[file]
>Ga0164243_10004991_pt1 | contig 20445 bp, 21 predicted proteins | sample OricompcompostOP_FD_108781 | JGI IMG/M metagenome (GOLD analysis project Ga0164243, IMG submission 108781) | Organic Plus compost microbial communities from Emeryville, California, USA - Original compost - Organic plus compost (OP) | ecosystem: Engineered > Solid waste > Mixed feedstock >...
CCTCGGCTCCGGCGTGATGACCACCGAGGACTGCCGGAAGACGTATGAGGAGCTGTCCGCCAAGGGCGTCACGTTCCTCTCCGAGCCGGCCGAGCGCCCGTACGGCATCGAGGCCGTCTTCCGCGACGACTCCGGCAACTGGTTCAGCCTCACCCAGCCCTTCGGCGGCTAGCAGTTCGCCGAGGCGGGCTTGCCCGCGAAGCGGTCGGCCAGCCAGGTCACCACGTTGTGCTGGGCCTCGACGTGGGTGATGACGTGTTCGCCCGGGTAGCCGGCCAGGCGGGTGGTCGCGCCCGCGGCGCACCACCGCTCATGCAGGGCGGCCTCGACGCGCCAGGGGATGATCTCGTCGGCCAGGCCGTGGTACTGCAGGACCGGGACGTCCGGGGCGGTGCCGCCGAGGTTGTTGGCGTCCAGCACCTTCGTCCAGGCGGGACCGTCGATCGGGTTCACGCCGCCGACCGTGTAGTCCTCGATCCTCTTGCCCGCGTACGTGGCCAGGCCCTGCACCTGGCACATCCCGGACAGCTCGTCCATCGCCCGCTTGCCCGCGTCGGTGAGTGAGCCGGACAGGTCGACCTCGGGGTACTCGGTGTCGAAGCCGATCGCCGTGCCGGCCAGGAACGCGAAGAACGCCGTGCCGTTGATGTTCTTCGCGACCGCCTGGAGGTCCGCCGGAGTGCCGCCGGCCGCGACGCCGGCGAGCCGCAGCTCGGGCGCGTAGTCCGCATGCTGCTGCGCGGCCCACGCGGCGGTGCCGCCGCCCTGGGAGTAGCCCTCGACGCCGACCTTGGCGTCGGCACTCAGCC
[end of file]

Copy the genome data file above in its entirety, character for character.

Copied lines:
>Ga0164243_10004991_pt1 | contig 20445 bp, 21 predicted proteins | sample OricompcompostOP_FD_108781 | JGI IMG/M metagenome (GOLD analysis project Ga0164243, IMG submission 108781) | Organic Plus compost microbial communities from Emeryville, California, USA - Original compost - Organic plus compost (OP) | ecosystem: Engineered > Solid waste > Mixed feedstock >...
CCTCGGCTCCGGCGTGATGACCACCGAGGACTGCCGGAAGACGTATGAGGAGCTGTCCGCCAAGGGCGTCACGTTCCTCTCCGAGCCGGCCGAGCGCCCGTACGGCATCGAGGCCGTCTTCCGCGACGACTCCGGCAACTGGTTCAGCCTCACCCAGCCCTTCGGCGGCTAGCAGTTCGCCGAGGCGGGCTTGCCCGCGAAGCGGTCGGCCAGCCAGGTCACCACGTTGTGCTGGGCCTCGACGTGGGTGATGACGTGTTCGCCCGGGTAGCCGGCCAGGCGGGTGGTCGCGCCCGCGGCGCACCACCGCTCATGCAGGGCGGCCTCGACGCGCCAGGGGATGATCTCGTCGGCCAGGCCGTGGTACTGCAGGACCGGGACGTCCGGGGCGGTGCCGCCGAGGTTGTTGGCGTCCAGCACCTTCGTCCAGGCGGGACCGTCGATCGGGTTCACGCCGCCGACCGTGTAGTCCTCGATCCTCTTGCCCGCGTACGTGGCCAGGCCCTGCACCTGGCACATCCCGGACAGCTCGTCCATCGCCCGCTTGCCCGCGTCGGTGAGTGAGCCGGACAGGTCGACCTCGGGGTACTCGGTGTCGAAGCCGATCGCCGTGCCGGCCAGGAACGCGAAGAACGCCGTGCCGTTGATGTTCTTCGCGACCGCCTGGAGGTCCGCCGGAGTGCCGCCGGCCGCGACGCCGGCGAGCCGCAGCTCGGGCGCGTAGTCCGCATGCTGCTGCGCGGCCCACGCGGCGGTGCCGCCGCCCTGGGAGTAGCCCTCGACGCCGACCTTGGCGTCGGCACTCAGCC